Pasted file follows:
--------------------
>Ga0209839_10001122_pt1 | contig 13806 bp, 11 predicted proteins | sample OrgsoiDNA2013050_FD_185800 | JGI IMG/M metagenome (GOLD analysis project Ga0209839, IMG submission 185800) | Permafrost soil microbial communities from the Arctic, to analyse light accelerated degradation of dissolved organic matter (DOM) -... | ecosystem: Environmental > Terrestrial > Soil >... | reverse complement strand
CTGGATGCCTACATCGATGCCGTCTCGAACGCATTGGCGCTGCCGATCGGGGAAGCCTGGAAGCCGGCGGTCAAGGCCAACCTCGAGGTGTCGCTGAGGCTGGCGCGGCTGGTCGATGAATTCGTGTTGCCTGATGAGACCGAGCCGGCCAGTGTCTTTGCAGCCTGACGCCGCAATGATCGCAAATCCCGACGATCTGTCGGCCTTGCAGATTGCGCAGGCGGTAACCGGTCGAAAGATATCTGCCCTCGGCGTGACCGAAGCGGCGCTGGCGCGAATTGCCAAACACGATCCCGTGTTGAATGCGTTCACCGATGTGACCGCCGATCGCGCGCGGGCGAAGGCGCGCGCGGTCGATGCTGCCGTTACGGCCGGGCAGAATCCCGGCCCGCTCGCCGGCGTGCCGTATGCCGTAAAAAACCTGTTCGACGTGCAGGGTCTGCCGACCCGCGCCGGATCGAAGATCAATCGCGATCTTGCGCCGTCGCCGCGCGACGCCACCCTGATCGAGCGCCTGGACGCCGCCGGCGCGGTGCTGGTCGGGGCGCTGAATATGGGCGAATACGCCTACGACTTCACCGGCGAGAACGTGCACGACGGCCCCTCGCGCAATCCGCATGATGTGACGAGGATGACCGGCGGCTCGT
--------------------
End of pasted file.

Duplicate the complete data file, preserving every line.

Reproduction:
>Ga0209839_10001122_pt1 | contig 13806 bp, 11 predicted proteins | sample OrgsoiDNA2013050_FD_185800 | JGI IMG/M metagenome (GOLD analysis project Ga0209839, IMG submission 185800) | Permafrost soil microbial communities from the Arctic, to analyse light accelerated degradation of dissolved organic matter (DOM) -... | ecosystem: Environmental > Terrestrial > Soil >... | reverse complement strand
CTGGATGCCTACATCGATGCCGTCTCGAACGCATTGGCGCTGCCGATCGGGGAAGCCTGGAAGCCGGCGGTCAAGGCCAACCTCGAGGTGTCGCTGAGGCTGGCGCGGCTGGTCGATGAATTCGTGTTGCCTGATGAGACCGAGCCGGCCAGTGTCTTTGCAGCCTGACGCCGCAATGATCGCAAATCCCGACGATCTGTCGGCCTTGCAGATTGCGCAGGCGGTAACCGGTCGAAAGATATCTGCCCTCGGCGTGACCGAAGCGGCGCTGGCGCGAATTGCCAAACACGATCCCGTGTTGAATGCGTTCACCGATGTGACCGCCGATCGCGCGCGGGCGAAGGCGCGCGCGGTCGATGCTGCCGTTACGGCCGGGCAGAATCCCGGCCCGCTCGCCGGCGTGCCGTATGCCGTAAAAAACCTGTTCGACGTGCAGGGTCTGCCGACCCGCGCCGGATCGAAGATCAATCGCGATCTTGCGCCGTCGCCGCGCGACGCCACCCTGATCGAGCGCCTGGACGCCGCCGGCGCGGTGCTGGTCGGGGCGCTGAATATGGGCGAATACGCCTACGACTTCACCGGCGAGAACGTGCACGACGGCCCCTCGCGCAATCCGCATGATGTGACGAGGATGACCGGCGGCTCGT